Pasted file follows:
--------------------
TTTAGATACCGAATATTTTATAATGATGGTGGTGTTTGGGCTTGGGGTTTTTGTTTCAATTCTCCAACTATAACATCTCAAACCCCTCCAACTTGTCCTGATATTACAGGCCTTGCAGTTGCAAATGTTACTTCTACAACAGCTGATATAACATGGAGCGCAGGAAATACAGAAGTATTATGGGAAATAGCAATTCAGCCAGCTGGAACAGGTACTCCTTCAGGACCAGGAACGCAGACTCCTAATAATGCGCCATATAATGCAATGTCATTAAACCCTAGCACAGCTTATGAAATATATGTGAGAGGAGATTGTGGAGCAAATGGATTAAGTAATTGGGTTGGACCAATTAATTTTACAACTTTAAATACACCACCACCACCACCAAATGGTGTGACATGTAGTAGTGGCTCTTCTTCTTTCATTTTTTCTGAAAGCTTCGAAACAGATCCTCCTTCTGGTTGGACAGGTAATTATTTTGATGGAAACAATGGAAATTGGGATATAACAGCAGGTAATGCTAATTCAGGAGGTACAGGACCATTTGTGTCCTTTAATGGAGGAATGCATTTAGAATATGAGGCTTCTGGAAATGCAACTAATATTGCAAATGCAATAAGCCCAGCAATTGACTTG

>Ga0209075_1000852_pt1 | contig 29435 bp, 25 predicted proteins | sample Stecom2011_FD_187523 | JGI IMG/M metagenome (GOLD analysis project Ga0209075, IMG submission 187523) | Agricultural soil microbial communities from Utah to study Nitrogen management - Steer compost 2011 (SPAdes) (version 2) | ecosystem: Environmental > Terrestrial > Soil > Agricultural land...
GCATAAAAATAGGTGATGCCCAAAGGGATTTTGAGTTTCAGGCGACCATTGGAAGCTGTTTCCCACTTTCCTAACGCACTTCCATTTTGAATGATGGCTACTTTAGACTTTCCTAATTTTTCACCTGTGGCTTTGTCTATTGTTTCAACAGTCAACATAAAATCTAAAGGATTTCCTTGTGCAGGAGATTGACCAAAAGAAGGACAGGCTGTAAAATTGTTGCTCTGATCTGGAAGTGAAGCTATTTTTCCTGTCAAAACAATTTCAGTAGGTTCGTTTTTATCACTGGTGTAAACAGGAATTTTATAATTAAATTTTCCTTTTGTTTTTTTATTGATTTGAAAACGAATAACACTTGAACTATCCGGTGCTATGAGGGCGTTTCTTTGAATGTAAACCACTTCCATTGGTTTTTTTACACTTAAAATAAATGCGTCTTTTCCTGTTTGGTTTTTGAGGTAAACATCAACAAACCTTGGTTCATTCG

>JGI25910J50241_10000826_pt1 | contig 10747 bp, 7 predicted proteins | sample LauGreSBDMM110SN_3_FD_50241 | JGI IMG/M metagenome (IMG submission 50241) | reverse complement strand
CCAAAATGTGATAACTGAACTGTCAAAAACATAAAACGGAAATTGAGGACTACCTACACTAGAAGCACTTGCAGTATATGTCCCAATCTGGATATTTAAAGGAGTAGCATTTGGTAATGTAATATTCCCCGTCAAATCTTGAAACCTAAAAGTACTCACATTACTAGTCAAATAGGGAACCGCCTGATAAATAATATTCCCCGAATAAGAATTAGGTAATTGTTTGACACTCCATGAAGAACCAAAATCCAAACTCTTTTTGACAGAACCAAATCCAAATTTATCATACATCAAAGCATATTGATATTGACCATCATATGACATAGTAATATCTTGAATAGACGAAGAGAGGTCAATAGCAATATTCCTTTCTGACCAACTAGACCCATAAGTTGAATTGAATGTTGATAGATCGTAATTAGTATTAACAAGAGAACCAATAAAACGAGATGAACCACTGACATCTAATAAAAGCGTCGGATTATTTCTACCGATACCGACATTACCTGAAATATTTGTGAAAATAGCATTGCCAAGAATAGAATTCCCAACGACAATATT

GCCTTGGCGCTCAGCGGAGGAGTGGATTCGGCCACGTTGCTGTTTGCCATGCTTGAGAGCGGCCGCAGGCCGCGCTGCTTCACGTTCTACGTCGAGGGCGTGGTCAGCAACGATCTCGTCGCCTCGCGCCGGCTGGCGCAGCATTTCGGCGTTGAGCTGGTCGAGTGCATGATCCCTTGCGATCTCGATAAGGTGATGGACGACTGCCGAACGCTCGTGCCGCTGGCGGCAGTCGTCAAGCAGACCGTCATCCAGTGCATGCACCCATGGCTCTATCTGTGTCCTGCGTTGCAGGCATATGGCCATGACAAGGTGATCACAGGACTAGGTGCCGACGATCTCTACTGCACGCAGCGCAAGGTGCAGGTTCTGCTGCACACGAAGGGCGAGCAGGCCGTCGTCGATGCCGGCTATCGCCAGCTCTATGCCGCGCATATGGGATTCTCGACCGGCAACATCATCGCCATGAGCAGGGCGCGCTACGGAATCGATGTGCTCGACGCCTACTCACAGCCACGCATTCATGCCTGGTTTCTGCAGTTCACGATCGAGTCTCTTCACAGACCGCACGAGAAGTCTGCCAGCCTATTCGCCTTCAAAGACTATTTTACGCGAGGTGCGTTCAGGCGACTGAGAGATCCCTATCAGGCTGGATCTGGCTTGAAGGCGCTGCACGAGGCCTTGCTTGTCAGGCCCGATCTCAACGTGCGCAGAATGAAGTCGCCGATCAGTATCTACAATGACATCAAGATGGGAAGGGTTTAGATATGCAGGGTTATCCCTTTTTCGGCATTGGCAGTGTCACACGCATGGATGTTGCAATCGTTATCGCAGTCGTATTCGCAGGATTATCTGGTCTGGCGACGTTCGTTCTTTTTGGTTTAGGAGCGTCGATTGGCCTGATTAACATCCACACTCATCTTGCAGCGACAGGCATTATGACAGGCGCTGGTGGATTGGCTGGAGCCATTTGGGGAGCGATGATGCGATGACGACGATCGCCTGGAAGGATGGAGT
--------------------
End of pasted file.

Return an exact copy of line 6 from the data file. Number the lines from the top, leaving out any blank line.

GCCTTGGCGCTCAGCGGAGGAGTGGATTCGGCCACGTTGCTGTTTGCCATGCTTGAGAGCGGCCGCAGGCCGCGCTGCTTCACGTTCTACGTCGAGGGCGTGGTCAGCAACGATCTCGTCGCCTCGCGCCGGCTGGCGCAGCATTTCGGCGTTGAGCTGGTCGAGTGCATGATCCCTTGCGATCTCGATAAGGTGATGGACGACTGCCGAACGCTCGTGCCGCTGGCGGCAGTCGTCAAGCAGACCGTCATCCAGTGCATGCACCCATGGCTCTATCTGTGTCCTGCGTTGCAGGCATATGGCCATGACAAGGTGATCACAGGACTAGGTGCCGACGATCTCTACTGCACGCAGCGCAAGGTGCAGGTTCTGCTGCACACGAAGGGCGAGCAGGCCGTCGTCGATGCCGGCTATCGCCAGCTCTATGCCGCGCATATGGGATTCTCGACCGGCAACATCATCGCCATGAGCAGGGCGCGCTACGGAATCGATGTGCTCGACGCCTACTCACAGCCACGCATTCATGCCTGGTTTCTGCAGTTCACGATCGAGTCTCTTCACAGACCGCACGAGAAGTCTGCCAGCCTATTCGCCTTCAAAGACTATTTTACGCGAGGTGCGTTCAGGCGACTGAGAGATCCCTATCAGGCTGGATCTGGCTTGAAGGCGCTGCACGAGGCCTTGCTTGTCAGGCCCGATCTCAACGTGCGCAGAATGAAGTCGCCGATCAGTATCTACAATGACATCAAGATGGGAAGGGTTTAGATATGCAGGGTTATCCCTTTTTCGGCATTGGCAGTGTCACACGCATGGATGTTGCAATCGTTATCGCAGTCGTATTCGCAGGATTATCTGGTCTGGCGACGTTCGTTCTTTTTGGTTTAGGAGCGTCGATTGGCCTGATTAACATCCACACTCATCTTGCAGCGACAGGCATTATGACAGGCGCTGGTGGATTGGCTGGAGCCATTTGGGGAGCGATGATGCGATGACGACGATCGCCTGGAAGGATGGAGT